I have decided to analyze the live tweets that occurred during the Oregon-Stanford college football game on Thursday night. It was a huge game for both teams, but the reason I was interested in this game was not because of the two teams playing or the stakes of the game, but for the tweets that I saw by people about the sideline reporter for the game, the lovely Sam Ponder. Ponder is a very attractive woman, as most sideline reporters are, and I was definitely curious to find out what type of tweets I would see during the game, particularly when Sam Ponder was on screen.
In order to find these tweets, I typed in “Sam Ponder” in the Discover tab on Twitter, and all of these tweets came up that mentioned her. Since my analysis was more focused on her and not the game, I figured it would be best to capture the tweets that had been posted right after she came on screen right before kickoff. What was also beneficial to me was that her husband, NFL quarterback Christian Ponder, had a game that night in Minnesota, so the tweets not only mentioned her, but also her husband, usually in an insulting way.
Unsurprisingly, the main people that professed their feelings towards Sam and her beauty were young, white men who seemed to be in their 20s. These tweets demonstrated everything we talked about in class: male dominance, white privilege, objectification of women, and, in the case of insulting Christian Ponder, male masculinity and competition. There are several insights these tweets give to the game: First, people are only focused on her looks, not the context of what she is saying. As someone who watches football often, I have always wondered why they have sideline reporters at all. Whether it is a guy or a girl, their consistent annoyance of coaches by requesting interviews at halftime or in between quarters only seems to agitate rather than inform, and, in the case of attractive reporters like Ponder, people don’t even focus on what they are saying, only how attractive they are. Second, the tweet by the girl that I have demonstrates once again the value of physical qualities that are placed on women. The father “complementing” his daughter by saying she has eyebrows similar to Ponder’s and her “tears of joy” that followed are both disheartening, and, once again, demonstrate a tweet that has nothing to do with the actual game. The final key insight these tweets give is the insults directed at Sam and her husband. The one tweet referring to her as looking like a “whore” reflects the idea, at least in my mind, of men refusing to accept rejection. Since she is attractive, but married, and married to someone who isn’t a superstar quarterback, men are jealous and instead insult her and her husband. In addition, the tweet that talked about Christian not deserving Sam is typical of male masculinity: since he is not a superstar quarterback, and plays on a bad team, Christian should not be married to a “dime piece” like Sam. Apparently the only qualities good-looking women, who also like football, look for is super stardom and success on the gridiron.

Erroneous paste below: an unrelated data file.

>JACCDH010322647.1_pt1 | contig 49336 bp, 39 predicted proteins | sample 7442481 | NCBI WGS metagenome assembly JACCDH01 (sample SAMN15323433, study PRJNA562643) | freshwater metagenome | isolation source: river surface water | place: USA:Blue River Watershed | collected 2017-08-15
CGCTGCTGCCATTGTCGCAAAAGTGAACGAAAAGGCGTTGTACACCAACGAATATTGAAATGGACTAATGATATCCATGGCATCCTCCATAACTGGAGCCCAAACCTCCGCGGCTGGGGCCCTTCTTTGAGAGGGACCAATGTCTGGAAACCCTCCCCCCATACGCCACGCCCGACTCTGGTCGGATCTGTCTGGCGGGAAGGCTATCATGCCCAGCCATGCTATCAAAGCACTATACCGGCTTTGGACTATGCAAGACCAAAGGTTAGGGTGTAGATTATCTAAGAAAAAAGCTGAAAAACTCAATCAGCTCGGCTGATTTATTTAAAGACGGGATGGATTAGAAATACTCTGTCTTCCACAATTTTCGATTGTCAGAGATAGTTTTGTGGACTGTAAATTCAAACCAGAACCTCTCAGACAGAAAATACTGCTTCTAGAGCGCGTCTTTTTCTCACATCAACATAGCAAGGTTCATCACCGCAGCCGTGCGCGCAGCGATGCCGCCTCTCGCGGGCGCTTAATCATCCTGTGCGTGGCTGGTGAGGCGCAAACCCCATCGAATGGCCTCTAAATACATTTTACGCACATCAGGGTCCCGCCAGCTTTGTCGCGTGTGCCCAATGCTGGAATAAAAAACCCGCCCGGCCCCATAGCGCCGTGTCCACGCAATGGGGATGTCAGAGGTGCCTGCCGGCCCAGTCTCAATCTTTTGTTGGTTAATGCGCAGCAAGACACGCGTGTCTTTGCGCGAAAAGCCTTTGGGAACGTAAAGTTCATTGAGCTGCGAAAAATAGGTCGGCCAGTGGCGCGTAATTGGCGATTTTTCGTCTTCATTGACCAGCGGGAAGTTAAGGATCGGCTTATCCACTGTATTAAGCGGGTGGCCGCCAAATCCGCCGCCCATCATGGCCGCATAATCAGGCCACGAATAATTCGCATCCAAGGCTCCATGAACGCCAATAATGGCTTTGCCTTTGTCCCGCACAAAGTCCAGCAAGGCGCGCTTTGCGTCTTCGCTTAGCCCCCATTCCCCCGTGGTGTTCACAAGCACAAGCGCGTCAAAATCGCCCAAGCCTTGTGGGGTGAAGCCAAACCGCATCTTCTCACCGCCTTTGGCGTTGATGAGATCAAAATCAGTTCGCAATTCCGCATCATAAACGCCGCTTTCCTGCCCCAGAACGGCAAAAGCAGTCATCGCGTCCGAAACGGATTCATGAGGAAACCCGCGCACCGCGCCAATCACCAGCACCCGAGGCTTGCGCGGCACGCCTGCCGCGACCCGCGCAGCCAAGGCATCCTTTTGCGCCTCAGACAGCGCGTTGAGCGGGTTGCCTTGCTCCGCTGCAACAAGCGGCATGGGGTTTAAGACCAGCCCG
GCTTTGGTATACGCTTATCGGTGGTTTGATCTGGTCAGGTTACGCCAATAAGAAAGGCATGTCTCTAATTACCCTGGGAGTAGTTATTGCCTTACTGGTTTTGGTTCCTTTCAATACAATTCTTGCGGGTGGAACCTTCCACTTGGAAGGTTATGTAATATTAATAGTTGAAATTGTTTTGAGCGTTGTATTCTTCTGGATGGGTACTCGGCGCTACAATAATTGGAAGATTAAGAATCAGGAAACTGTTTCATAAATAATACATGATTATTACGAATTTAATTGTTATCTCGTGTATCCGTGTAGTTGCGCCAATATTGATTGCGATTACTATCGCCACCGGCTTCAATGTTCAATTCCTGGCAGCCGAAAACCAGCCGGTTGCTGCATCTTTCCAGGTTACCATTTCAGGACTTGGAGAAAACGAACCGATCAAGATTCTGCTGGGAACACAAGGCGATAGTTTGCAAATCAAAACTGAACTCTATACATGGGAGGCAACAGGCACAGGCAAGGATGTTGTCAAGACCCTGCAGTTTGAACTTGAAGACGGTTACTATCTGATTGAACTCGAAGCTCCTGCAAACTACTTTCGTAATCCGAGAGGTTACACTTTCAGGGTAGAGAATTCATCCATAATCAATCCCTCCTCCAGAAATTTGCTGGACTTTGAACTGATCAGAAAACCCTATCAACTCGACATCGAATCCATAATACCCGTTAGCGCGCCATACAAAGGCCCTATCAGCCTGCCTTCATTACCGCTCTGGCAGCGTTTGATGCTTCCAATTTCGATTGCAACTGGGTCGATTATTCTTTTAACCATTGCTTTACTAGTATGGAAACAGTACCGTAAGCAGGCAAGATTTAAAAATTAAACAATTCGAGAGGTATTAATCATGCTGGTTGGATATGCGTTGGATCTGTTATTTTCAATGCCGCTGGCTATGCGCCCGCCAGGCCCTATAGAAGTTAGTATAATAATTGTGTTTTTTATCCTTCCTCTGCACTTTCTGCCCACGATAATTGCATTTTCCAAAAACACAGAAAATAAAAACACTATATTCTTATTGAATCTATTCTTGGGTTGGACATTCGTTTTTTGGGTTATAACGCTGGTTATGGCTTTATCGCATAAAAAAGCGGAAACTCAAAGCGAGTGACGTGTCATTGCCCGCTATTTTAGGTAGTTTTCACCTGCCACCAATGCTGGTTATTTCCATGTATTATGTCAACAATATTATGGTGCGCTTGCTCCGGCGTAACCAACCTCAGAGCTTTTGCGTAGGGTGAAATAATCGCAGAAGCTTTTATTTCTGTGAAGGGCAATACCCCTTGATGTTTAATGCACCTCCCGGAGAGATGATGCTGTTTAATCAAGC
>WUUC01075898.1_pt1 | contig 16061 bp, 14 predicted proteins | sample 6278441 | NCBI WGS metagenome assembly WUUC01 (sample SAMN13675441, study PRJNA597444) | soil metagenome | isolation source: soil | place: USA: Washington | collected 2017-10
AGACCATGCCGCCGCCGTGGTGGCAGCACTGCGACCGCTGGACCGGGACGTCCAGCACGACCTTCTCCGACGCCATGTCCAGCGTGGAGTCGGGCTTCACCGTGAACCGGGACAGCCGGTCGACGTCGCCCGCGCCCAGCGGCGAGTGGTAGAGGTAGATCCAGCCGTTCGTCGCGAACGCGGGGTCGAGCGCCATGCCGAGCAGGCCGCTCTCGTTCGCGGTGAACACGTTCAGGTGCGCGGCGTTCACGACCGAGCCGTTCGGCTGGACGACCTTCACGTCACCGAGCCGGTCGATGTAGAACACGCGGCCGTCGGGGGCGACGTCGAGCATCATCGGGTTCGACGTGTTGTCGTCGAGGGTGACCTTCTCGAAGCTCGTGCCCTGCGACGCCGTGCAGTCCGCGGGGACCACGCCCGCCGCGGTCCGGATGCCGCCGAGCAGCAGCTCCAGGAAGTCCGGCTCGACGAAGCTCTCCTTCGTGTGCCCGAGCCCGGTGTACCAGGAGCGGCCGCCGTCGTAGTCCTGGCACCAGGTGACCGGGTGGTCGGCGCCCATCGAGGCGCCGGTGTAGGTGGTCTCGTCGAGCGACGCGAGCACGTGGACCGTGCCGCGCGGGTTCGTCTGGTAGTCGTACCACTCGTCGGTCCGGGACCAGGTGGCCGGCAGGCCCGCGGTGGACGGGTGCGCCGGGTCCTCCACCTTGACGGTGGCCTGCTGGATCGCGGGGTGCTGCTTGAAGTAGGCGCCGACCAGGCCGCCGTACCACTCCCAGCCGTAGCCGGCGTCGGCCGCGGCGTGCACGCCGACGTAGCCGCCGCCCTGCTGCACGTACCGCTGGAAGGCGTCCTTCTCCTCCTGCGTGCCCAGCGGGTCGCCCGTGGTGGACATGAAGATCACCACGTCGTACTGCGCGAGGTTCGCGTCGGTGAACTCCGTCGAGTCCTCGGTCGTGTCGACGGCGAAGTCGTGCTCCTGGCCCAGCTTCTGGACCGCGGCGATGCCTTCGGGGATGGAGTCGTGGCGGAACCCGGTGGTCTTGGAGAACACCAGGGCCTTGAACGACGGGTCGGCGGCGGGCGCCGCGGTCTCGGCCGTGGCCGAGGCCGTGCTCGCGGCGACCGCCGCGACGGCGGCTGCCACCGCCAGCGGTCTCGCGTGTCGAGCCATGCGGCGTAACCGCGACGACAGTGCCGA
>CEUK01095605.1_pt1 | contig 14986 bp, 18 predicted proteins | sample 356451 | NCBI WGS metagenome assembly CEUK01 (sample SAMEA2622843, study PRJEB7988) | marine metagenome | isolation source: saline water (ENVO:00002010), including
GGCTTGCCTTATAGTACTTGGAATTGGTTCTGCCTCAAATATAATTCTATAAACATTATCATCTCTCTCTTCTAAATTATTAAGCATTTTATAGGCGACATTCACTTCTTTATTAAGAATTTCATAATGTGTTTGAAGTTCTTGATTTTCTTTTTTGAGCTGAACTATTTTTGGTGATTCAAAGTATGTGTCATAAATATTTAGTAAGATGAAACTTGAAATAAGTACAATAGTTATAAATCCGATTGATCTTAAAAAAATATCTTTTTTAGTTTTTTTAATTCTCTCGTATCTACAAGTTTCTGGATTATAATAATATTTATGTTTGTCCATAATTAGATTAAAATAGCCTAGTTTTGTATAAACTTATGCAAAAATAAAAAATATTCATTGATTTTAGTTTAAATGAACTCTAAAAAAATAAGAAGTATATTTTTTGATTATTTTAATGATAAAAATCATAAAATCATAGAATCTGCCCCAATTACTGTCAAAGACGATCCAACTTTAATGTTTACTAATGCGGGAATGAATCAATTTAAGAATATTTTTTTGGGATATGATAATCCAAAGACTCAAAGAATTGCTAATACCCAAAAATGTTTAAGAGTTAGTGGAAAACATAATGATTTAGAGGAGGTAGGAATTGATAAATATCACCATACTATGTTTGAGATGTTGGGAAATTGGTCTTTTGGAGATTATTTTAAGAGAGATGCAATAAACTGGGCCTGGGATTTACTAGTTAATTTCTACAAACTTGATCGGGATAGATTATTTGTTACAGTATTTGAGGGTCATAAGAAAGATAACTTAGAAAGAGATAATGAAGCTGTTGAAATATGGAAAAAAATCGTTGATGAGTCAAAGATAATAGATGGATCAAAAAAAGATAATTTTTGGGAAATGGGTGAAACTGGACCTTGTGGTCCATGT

Sadly, throughout the game, I didn’t really see any resistance to these type of comments. It was more of the same: guys talking about how hot she is, and/or how much her husband sucked, and the occasional tweet about Sam “winning” since she didn’t have to watch her husband play. The tweets weren’t limited to men though. I saw many tweets from girls about the size of their girl crush on Ponder and how much they loved her jacket. In case you were wondering, there were no tweets about what she was actually reporting or about the action in the game. I think as I finish this analysis I am more confused about the role of sideline reporters than ever before, but one thing that is clear to me is the fact that ESPN knows what they are doing from a business standpoint. They consistently hire attractive women who fit the “mythical beauty norm,” knowing it can attract audience members who might not give a crap about the game. Hey, anything to bring in profits.